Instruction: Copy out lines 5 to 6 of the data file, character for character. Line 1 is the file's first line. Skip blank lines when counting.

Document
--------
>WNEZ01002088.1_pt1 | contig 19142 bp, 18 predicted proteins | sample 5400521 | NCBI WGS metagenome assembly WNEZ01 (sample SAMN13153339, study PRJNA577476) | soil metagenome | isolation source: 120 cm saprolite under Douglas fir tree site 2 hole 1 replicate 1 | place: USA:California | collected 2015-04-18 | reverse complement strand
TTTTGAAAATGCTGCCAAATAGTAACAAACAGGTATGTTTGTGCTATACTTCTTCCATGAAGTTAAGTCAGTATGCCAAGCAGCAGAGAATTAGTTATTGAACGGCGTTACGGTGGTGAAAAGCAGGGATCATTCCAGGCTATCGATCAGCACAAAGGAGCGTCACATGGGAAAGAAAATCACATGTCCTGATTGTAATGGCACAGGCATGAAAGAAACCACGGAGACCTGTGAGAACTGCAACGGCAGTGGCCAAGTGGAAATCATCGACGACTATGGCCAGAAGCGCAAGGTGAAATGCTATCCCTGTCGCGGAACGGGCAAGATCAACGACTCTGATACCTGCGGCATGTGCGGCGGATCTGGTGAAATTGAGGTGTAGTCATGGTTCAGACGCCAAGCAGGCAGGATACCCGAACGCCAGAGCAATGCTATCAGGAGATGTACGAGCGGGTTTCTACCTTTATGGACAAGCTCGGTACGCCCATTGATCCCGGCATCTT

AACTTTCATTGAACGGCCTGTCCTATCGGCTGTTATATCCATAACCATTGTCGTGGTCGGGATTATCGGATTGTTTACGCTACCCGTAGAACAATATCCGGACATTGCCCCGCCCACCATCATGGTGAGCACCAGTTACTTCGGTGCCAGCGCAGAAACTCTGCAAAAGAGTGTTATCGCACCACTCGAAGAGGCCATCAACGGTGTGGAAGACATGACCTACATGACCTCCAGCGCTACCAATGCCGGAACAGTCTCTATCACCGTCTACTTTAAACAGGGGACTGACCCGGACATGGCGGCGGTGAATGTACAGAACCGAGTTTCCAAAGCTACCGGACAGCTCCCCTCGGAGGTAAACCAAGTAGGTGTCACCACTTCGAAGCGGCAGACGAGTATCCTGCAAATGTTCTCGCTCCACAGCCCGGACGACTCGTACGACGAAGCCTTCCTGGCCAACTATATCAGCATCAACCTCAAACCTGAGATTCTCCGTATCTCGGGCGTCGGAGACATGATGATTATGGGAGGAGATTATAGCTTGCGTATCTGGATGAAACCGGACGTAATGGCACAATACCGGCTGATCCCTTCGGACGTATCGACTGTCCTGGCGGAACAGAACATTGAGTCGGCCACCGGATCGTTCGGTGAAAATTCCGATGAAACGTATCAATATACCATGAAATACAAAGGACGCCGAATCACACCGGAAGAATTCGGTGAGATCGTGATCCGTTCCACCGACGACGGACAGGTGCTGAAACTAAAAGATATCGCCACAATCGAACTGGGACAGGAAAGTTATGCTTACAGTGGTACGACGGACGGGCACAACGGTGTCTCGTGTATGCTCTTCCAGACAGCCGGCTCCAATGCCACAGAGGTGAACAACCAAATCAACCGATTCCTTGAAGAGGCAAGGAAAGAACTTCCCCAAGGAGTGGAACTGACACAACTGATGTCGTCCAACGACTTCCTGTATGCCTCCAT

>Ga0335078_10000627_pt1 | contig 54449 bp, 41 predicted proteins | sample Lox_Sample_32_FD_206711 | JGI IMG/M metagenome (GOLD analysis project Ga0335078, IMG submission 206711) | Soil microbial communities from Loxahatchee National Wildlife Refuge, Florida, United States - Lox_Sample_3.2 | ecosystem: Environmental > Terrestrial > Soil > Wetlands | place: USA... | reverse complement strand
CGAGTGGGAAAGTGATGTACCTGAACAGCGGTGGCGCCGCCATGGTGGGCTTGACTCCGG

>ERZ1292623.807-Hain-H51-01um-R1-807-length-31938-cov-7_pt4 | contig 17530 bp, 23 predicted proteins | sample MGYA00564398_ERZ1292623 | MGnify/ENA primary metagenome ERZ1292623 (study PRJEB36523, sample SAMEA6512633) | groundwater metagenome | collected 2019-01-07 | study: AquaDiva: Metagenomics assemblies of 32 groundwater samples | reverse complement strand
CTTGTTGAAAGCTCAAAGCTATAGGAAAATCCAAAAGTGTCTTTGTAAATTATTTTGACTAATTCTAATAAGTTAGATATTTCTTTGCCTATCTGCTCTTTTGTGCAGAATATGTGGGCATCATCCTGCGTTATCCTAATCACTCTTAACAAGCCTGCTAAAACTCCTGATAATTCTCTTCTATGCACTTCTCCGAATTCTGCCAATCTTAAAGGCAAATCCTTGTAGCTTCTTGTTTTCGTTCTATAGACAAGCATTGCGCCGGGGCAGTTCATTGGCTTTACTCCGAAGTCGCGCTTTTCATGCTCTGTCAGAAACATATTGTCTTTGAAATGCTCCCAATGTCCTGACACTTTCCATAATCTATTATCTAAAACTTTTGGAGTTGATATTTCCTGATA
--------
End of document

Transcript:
CGAGTGGGAAAGTGATGTACCTGAACAGCGGTGGCGCCGCCATGGTGGGCTTGACTCCGG

>ERZ1292623.807-Hain-H51-01um-R1-807-length-31938-cov-7_pt4 | contig 17530 bp, 23 predicted proteins | sample MGYA00564398_ERZ1292623 | MGnify/ENA primary metagenome ERZ1292623 (study PRJEB36523, sample SAMEA6512633) | groundwater metagenome | collected 2019-01-07 | study: AquaDiva: Metagenomics assemblies of 32 groundwater samples | reverse complement strand